If an extension does not define an entry point, then the full path to the extension must be used. See the documentation for a full explanation of the current behavior.
Extension configuration as part of extension name deprecated
The previously documented method of appending the extension configuration
options as a string to the extension name is deprecated and will raise an error.
extension_configs keyword should be
used instead. See the documentation for a
full explanation of the current behavior.
HeaderId extension deprecated
The HeaderId Extension is deprecated and will raise an error if specified. Use the Table of Contents Extension instead, which offers most of the features of the HeaderId Extension and more (support for meta data is missing).
Extension authors who have been using the
defined in the HeaderId Extension should note that those functions are now
defined in the Table of Contents extension and should adjust their import
statements accordingly (
from markdown.extensions.toc import slugify, unique).
OrderedDict has been replaced with a purpose-built
All processors and patterns now get "registered" to a
Registry. A backwards compatible shim is
included so that existing simple extensions should continue to work.
DeprecationWarning will be raised for any code which calls the old API.
Markdown class instance references.
Previously, instances of the
Markdown class were represented as any one of
markdown. This inconsistency made it difficult when
developing extensions, or just maintaining the existing code. Now, all instances
are consistently represented as
The old attributes on class instances still exist, but raise a
DeprecationWarning when accessed. Also on classes where the instance was
optional, the attribute always exists now and is simply
None if no instance
was provided (previously the attribute would not exist).
markdown.util.isBlockLevel function is deprecated and will raise a
DeprecationWarning. Instead, extensions should use the
Markdown class instance. Additionally, a list of block level elements
is defined in the
block_level_elements attribute of the
Markdown class which
extensions can access to alter the list of elements which are treated as block
md_globals keyword deprecated from extension API
extendMarkdown method of a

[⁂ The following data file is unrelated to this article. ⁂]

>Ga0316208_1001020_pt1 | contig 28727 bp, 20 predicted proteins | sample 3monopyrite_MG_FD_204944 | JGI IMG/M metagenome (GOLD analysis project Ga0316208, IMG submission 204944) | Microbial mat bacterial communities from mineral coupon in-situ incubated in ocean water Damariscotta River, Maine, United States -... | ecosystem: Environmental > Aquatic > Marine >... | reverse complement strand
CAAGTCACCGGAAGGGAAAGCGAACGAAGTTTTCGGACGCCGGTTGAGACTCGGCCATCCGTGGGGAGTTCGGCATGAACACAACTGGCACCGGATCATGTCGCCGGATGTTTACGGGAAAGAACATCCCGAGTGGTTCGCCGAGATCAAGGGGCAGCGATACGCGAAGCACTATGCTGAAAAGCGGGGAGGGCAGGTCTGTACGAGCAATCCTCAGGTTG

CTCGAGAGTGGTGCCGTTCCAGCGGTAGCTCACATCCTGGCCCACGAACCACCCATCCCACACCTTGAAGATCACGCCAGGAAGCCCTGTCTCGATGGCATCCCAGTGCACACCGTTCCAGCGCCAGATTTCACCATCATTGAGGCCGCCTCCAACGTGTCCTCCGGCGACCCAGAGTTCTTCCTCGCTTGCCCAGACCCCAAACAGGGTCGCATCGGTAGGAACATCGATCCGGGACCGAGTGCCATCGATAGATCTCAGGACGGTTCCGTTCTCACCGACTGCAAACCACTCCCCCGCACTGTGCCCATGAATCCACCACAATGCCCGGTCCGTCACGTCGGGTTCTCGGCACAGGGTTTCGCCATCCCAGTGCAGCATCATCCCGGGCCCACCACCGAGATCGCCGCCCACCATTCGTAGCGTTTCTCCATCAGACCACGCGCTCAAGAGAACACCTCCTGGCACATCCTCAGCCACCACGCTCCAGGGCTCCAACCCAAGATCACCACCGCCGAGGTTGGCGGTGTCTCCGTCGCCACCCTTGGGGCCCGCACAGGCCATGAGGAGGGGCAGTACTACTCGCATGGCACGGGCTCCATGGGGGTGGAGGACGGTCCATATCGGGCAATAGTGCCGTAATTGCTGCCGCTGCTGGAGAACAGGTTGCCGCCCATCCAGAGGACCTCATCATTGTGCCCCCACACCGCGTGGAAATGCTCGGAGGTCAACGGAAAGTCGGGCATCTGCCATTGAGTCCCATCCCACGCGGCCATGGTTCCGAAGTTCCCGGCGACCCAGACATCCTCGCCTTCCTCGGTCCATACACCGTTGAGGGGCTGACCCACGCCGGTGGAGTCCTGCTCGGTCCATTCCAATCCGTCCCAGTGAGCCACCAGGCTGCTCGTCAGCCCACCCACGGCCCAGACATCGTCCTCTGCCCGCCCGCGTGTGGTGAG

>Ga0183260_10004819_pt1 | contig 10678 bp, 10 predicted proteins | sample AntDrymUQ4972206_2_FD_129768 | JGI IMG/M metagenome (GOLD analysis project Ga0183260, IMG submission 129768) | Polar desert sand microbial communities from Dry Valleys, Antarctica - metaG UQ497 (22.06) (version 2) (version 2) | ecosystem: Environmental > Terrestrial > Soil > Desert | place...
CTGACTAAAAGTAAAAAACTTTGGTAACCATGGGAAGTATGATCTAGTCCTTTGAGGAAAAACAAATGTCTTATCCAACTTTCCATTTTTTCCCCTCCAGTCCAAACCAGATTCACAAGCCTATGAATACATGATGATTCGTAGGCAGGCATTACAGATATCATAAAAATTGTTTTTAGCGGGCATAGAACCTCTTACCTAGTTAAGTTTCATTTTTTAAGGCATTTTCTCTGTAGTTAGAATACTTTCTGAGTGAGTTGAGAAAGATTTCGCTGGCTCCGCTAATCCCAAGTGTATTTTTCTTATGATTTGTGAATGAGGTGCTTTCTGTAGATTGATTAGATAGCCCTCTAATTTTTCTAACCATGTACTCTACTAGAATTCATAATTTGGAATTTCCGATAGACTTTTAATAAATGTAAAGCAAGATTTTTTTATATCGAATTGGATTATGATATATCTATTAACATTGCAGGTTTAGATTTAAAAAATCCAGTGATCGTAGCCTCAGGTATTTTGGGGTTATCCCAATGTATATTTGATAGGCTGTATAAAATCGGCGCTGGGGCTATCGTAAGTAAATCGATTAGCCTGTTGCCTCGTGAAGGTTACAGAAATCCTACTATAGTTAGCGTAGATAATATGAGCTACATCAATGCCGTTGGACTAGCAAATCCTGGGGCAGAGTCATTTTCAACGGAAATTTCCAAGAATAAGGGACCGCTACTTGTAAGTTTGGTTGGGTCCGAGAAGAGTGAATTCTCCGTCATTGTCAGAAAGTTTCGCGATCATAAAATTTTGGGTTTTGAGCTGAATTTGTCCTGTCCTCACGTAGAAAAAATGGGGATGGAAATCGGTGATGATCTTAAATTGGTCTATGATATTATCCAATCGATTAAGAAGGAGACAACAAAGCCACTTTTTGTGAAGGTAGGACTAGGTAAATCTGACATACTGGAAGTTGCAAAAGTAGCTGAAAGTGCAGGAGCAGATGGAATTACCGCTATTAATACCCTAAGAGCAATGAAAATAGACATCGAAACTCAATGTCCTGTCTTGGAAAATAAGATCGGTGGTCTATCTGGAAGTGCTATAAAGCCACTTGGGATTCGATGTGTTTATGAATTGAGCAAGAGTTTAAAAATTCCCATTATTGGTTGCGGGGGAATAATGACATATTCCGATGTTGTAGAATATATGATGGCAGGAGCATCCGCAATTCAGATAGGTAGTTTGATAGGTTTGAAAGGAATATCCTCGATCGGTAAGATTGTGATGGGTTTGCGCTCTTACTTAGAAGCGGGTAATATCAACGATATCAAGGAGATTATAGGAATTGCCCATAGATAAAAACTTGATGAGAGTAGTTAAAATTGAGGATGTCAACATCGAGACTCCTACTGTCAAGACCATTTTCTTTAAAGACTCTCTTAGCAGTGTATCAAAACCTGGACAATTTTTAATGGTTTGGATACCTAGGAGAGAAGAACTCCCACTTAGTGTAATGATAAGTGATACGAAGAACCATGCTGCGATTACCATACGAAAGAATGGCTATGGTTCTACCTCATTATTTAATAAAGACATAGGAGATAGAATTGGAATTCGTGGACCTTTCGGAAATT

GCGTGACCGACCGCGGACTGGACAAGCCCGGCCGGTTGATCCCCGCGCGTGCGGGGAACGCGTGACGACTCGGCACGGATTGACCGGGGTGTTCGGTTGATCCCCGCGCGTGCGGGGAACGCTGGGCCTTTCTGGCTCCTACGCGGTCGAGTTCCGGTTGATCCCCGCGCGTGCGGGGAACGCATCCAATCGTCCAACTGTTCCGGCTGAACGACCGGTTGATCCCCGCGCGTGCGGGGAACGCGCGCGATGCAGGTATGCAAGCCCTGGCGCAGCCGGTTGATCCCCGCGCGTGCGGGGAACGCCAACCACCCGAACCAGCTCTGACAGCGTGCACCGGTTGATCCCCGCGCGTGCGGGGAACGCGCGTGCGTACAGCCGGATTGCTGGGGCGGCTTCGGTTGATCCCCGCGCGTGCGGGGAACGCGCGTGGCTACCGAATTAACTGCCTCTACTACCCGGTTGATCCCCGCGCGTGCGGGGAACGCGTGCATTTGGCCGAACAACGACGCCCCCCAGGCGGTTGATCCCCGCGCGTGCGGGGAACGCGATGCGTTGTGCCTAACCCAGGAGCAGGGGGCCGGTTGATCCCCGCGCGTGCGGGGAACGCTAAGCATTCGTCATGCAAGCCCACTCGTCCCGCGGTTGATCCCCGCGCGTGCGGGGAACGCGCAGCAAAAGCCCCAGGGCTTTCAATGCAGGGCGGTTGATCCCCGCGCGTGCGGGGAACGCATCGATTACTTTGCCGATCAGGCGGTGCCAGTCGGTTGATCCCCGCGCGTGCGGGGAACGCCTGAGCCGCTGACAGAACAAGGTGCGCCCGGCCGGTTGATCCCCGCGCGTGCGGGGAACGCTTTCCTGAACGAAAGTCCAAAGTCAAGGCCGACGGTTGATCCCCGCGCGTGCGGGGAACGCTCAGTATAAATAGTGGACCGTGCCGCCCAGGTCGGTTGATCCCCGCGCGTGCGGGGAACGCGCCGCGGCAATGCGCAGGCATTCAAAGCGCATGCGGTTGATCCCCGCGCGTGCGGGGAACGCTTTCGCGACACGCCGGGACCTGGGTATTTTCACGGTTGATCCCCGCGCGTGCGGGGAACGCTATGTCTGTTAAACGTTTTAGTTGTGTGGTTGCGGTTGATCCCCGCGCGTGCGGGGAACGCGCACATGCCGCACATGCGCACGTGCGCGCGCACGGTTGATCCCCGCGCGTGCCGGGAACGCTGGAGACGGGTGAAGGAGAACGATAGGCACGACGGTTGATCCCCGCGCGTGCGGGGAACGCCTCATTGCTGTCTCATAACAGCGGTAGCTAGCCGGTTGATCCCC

subclasses accepted an
md_globals keyword, which contained the value returned
globals() built-in function. As all of the configuration is now
held within the
Markdown class instance, access to the globals is no longer
necessary and any extensions which expect the keyword will raise a
DeprecationWarning. A future release will raise an error.
Historically, version numbers were acquired via the attributes
markdown.version_info. Moving forward, a more
standardized approach is being followed and versions are acquired via the
markdown.__version_info__ attributes. The legacy
attributes are still available to allow distinguishing versions between the
legacy Markdown 2.0 series and the Markdown 3.0 series, but in the future the
legacy attributes will be removed.
Added new, more flexible
InlineProcessor class handles inline processing much better and allows
for more flexibility. The new
InlineProcessor classes no longer utilize
unnecessary pretext and post-text captures. New class can accept the buffer that
is being worked on and manually process the text without regular expressions and
return new replacement bounds. This helps us to handle links in a better way and
handle nested brackets and logic that is too much for regular expression.
The following new features have been included in the release:
A new testing framework is included as a part of the Markdown library, which can also be used by third party extensions.
toc_depthparameter has been added to the Table of Contents Extension.
toc_tokensattribute has been added to the Markdown class by the Table of Contents Extension, which contains the raw tokens used to build the Table of Contents. Users can use this to build their own custom Table of Contents rather than needing to parse the HTML available on the
tocattribute of the Markdown class.
When the Table of Contents Extension is used in conjunction with the Attribute Lists Extension and a
data-toc-labelattribute is defined on a header, the content of the
data-toc-labelattribute is now used as the content of the Table of Contents item for that header.
Additional CSS class names can be appended to Admonitions.